U.S. Patent No. 8,329,172 (“the ’172 patent”), a Biogen-owned patent covering a treatment regime for low-grade B-cell non-Hodgkin’s lymphoma, has been a relatively frequent subject of our posts. We first wrote about it in March of 2017, reporting on the filing of Celltrion’s IPR petition against the patent, then again that May, reporting on Pfizer’s first attempt to have the PTAB invalidate the patent. Most recently, in November, we reported that the PTAB denied institution of Pfizer’s petition, joining denials of the Celltrion petition as well as an earlier effort by Boehringer Ingelheim. On July 9, 2018, the PTAB ordered institution of a second IPR petition filed by Pfizer, the first IPR to be instituted on the ’172 patent after multiple attempts.

In the article reporting on the denied Pfizer petition, we discussed how a challenge to the asserted prior art as actually being available as a printed publication led to the denial of institution of Pfizer’s petition. There, the Board found that a version of the label for Rituxan® relied upon in the ground of the petition was not adequately supported in the petition as having been made available to interested artisans. The issue came down to Pfizer not demonstrating that the actual document had ever been distributed, rather than whether the contents of the document had been made available.

In December 2017, Pfizer filed another IPR challenging the validity of the ’172 patent, IPR2018-00285. The petition in this IPR directly discussed the procedural failure of the previous petition, and Pfizer clearly attempted to avoid the same issue as thoroughly as possible. First, Pfizer substituted the challenged Rituxan® label for a journal article containing the same information and which was clearly published and accessible well before the critical date of the patent. Next, Pfizer presented a second ground challenging the ’172 patent, where three different versions of the Rituxan® label were used with each argued to be an adequate printed publication. Finally, Pfizer essentially copied the substance of its prior IPR to avoid fairness issues with responding to the arguments made in the Patent Owner’s Preliminary Response in the previous IPR, and it argued that the new petition should not be rejected as a “follow-on” petition because the earlier IPR had never been addressed on the merits.

Biogen’s Preliminary Response addressed the merits of the petition, but also argued that institution should be denied under 35 U.S.C. § 325(d) because substantially the same prior art and arguments had been presented to the PTAB in the three prior petitions. Biogen also presented an argument that the petition should not be instituted under the seven factors presented in the precedential General Plastic PTAB decision.

On July 9, 2018, the PTAB entered its decision granting institution, finding that the petition had shown a reasonable likelihood of success for either of the grounds set forth in the petition. The same panel of administrative patent judges decided both this and the previous Pfizer petition, with the author of the previous dissent now writing the opinion and the previous majority opinion author now writing her own dissent.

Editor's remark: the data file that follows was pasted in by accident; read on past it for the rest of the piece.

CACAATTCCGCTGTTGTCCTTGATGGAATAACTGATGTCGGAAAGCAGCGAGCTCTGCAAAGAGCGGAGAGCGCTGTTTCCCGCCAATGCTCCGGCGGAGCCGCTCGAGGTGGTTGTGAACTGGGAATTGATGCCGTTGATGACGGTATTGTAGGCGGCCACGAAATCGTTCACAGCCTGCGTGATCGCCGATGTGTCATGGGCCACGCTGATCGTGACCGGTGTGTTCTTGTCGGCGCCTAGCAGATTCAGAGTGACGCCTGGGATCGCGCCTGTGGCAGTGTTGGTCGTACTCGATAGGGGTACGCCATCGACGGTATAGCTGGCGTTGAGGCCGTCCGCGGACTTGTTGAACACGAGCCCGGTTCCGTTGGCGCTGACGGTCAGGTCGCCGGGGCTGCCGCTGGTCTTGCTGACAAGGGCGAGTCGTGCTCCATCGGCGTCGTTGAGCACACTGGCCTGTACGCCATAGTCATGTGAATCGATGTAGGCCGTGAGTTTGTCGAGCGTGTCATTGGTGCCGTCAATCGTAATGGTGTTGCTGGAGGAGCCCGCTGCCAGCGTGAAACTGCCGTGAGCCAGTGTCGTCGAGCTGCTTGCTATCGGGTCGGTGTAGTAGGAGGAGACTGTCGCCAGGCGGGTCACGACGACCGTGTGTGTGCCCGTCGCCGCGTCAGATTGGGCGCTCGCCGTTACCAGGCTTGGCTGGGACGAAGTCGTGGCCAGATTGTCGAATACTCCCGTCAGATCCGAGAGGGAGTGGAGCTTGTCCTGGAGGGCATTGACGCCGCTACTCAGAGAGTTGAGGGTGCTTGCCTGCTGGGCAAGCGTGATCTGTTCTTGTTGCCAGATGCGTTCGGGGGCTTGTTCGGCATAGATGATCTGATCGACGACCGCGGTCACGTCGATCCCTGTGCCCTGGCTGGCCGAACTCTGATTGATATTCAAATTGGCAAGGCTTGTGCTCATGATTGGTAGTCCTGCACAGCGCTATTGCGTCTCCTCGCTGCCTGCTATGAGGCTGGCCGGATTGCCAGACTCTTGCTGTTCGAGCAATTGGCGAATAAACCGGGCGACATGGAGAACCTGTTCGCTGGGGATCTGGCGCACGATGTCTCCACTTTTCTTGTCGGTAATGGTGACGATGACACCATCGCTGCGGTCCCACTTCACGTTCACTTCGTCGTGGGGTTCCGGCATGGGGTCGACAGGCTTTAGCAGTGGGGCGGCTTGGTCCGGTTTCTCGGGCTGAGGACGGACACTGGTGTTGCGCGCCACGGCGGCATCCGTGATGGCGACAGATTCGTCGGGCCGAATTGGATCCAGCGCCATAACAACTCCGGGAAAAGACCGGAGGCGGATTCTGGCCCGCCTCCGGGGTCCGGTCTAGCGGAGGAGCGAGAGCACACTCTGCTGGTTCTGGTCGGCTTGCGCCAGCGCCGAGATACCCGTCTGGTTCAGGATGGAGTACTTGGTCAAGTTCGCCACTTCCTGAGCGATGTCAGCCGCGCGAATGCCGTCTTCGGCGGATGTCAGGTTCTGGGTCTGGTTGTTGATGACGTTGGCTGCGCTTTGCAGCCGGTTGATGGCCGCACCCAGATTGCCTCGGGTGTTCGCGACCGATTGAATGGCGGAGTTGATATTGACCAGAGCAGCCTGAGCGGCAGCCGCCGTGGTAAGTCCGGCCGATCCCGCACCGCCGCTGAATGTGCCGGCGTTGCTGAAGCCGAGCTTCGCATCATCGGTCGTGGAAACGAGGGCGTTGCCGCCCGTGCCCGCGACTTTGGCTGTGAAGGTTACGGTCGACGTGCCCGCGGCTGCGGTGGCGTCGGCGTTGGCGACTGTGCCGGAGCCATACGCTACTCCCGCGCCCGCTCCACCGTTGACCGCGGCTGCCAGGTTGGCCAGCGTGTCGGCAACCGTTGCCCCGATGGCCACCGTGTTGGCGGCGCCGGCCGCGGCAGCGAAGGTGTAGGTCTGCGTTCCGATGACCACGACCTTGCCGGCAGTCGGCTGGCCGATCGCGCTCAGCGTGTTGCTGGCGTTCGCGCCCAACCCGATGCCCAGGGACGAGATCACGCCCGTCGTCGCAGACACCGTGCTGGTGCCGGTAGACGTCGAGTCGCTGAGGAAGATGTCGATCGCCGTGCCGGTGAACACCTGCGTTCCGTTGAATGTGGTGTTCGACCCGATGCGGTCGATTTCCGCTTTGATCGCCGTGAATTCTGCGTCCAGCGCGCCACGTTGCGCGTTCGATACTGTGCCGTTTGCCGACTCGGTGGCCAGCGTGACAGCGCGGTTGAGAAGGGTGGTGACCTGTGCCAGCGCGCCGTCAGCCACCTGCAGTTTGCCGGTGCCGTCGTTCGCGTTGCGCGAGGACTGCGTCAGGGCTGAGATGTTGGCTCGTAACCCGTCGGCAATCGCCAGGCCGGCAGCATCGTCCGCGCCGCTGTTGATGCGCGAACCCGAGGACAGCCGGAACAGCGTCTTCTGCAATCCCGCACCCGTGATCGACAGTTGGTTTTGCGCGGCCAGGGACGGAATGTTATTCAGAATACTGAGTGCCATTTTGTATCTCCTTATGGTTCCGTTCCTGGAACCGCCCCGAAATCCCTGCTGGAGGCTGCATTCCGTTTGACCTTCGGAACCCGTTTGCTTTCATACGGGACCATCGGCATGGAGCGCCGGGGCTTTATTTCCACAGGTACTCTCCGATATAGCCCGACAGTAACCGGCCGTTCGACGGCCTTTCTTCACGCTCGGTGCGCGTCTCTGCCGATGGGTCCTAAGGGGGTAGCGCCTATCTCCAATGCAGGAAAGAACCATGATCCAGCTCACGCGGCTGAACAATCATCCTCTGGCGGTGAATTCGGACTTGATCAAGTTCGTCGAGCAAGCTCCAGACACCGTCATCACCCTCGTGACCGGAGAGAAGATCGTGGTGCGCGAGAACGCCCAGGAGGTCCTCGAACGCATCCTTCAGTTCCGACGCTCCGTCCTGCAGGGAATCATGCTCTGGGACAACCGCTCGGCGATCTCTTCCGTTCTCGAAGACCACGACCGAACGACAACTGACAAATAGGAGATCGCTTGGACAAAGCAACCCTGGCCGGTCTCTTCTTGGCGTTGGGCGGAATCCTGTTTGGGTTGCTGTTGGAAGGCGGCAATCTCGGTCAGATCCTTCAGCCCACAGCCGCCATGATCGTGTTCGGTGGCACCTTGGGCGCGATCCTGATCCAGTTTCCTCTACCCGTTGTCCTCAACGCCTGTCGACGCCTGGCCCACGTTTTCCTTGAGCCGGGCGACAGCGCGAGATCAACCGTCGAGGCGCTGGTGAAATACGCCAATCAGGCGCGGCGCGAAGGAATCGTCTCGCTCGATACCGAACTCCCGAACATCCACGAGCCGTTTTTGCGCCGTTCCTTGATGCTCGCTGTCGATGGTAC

The PTAB’s decision regarding § 325(d) noted that although the statute grants discretion to decline institution based on the presentation of the same or substantially the same art, the statute does not require the result and the Board’s discretion may take into account the facts of each case. The Board here found that the petition presented new arguments relative to the earlier Boeheringer and Celltrion petitions, and the previous Pfizer petition involved a split in the panel as to the public accessibility of the Rituxan® label that was not at issue in this IPR.

The panel also was not persuaded that the seven General Plastic factors required them to exercise their discretion to deny the petition, as the panel had not reached the issue of actually applying the asserted art to the claim and the use of the prior decision regarding the question of printed publication status was limited and not in a manner that would have the panel deny the petition.

The dissenting opinion focused primarily on the General Plastic factors and that Pfizer’s reliance on the previous opinion as a roadmap in drafting its petition should have warranted denial of institution under 35 U.S.C. § 314(a). Specifically, the dissent was critical of Pfizer’s characterization of its changes to its petition as being only a “procedural” issue, as the dissent states the question of whether asserted art is a printed publication requires substantive consideration and goes to the heart of the PTAB’s patentability analysis. The dissent spelled out its specific concerns as being that Pfizer 1) previously filed a petition directed to the same claim, 2) knew of the newly asserted references at the time of the original petition, 3) had access to the prior Preliminary Response and institution decision, and 4) did not provide adequate explanation for its previous failure to demonstrate that the Rituxan® label qualified as a printed publication, and for these reasons, denial of institution was warranted.

Although Pfizer obtained a positive result here with the first IPR instituted against the ’172 patent, the dissent continues to demonstrate the importance for petitioners of clearly demonstrating such threshold statutory requirements as showing all your art to be a patent or printed publication. The PTAB may not always be so kind as to grant “a second bite at the apple,” as this petition was characterized by the dissent.